This paper examines the relationship between occupation and different types of human capital—skills, education, ability and health. Summary statistics of our panel data from the Ghana Household Worker Survey strongly suggest that height and health vary by occupation. Our regression results show that after controlling for age, gender and movement out of jobs, the self-employed are the most likely to have at least one day of illness (a health shock) in the past year. However, conditional on having at least one day of illness, the self-employed have the lowest expected number of days ill. On the other hand, evidence that large firm workers have longer illnesses than other workers, perhaps reflecting their better employment circumstances that allow more time off when sick, cautions against the use of days of illness as a measure of health that is unbiased by occupational choice. We also investigate labour market outcomes and find that the number of days ill does not affect the labour supply decision. Controlling for entry into the labour force, however, days of illness does have a significant negative impact on earnings, especially if it exceeds 30 days. Our analysis suggests that changes in health and changes in occupation are strongly correlated; understanding the causal links in this relationship should be the focus of future work.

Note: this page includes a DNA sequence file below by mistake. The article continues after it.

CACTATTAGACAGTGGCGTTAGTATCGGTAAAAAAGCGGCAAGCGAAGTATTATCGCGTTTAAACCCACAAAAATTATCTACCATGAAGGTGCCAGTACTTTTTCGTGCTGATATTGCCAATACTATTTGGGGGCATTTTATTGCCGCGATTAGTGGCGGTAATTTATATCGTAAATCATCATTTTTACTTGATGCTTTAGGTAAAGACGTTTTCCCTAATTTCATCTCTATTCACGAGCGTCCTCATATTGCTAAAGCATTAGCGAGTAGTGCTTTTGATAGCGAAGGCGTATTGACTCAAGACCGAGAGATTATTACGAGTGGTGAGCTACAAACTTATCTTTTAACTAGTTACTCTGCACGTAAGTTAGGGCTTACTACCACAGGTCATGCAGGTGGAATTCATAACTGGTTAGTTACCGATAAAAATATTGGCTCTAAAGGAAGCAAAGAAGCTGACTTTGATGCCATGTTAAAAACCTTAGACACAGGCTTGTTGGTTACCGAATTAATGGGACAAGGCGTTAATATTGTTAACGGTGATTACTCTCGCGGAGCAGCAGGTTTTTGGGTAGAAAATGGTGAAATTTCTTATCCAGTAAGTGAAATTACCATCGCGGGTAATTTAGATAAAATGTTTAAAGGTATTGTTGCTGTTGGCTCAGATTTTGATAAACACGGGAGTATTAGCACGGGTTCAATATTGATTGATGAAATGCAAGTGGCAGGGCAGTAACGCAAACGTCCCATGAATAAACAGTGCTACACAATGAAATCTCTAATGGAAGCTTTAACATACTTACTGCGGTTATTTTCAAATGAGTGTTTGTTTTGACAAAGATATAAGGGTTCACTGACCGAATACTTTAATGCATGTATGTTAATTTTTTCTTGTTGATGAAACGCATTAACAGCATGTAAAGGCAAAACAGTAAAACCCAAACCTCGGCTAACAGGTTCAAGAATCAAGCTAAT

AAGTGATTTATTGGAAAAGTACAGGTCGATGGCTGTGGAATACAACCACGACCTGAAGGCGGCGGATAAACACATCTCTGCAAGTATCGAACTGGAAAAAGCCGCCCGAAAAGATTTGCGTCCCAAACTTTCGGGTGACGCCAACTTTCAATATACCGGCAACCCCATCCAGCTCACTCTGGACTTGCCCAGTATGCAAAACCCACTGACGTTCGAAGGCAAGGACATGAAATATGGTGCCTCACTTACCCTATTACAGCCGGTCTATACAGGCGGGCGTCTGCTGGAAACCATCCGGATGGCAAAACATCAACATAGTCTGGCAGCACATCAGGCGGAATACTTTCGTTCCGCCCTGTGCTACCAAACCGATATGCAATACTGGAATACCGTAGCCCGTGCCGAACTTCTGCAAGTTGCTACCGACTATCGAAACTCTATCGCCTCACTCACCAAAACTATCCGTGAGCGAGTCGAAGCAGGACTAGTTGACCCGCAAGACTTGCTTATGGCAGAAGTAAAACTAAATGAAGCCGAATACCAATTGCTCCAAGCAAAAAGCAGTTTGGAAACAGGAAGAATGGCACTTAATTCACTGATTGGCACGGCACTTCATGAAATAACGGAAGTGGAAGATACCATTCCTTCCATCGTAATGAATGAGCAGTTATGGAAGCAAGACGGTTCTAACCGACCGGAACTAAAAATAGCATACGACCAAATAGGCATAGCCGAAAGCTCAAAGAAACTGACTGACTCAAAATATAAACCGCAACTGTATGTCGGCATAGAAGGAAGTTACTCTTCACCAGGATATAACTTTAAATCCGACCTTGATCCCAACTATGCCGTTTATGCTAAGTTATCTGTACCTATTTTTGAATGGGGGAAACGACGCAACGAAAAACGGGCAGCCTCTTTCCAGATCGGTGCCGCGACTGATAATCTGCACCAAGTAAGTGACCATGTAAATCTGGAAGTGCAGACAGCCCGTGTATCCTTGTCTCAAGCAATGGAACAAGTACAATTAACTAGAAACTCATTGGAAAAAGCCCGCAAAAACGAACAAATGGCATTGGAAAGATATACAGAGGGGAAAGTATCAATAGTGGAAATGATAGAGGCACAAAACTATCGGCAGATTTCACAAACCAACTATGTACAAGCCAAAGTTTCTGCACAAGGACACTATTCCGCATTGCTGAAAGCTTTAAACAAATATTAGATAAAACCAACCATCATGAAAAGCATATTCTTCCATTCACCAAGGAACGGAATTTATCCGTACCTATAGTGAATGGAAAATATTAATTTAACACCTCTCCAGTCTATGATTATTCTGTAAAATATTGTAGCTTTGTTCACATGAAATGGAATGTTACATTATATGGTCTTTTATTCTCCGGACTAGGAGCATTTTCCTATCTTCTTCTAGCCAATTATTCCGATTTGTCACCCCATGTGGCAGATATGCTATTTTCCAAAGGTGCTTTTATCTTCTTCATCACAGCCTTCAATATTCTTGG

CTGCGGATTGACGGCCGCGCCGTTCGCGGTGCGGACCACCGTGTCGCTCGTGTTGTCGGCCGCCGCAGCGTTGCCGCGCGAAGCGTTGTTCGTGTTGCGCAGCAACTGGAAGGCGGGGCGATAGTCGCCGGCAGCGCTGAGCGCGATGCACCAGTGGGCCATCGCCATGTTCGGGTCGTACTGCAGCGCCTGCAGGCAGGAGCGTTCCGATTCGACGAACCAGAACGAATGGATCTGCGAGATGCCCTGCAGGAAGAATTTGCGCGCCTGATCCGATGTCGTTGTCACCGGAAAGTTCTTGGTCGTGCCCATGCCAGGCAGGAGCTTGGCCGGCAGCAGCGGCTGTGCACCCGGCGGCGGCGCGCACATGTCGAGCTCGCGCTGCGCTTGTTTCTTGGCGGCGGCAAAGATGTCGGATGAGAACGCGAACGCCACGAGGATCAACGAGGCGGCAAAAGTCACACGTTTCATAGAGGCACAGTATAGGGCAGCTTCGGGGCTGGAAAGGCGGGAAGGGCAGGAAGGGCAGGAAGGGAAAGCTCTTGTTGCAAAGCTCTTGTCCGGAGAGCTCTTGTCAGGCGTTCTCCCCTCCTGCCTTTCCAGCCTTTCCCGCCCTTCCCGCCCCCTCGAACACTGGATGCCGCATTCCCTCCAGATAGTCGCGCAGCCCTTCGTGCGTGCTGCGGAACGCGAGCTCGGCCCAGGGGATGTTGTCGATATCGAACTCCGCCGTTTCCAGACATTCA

Centre for Commonwealth Education, University of Cambridge, UK, 37 pp.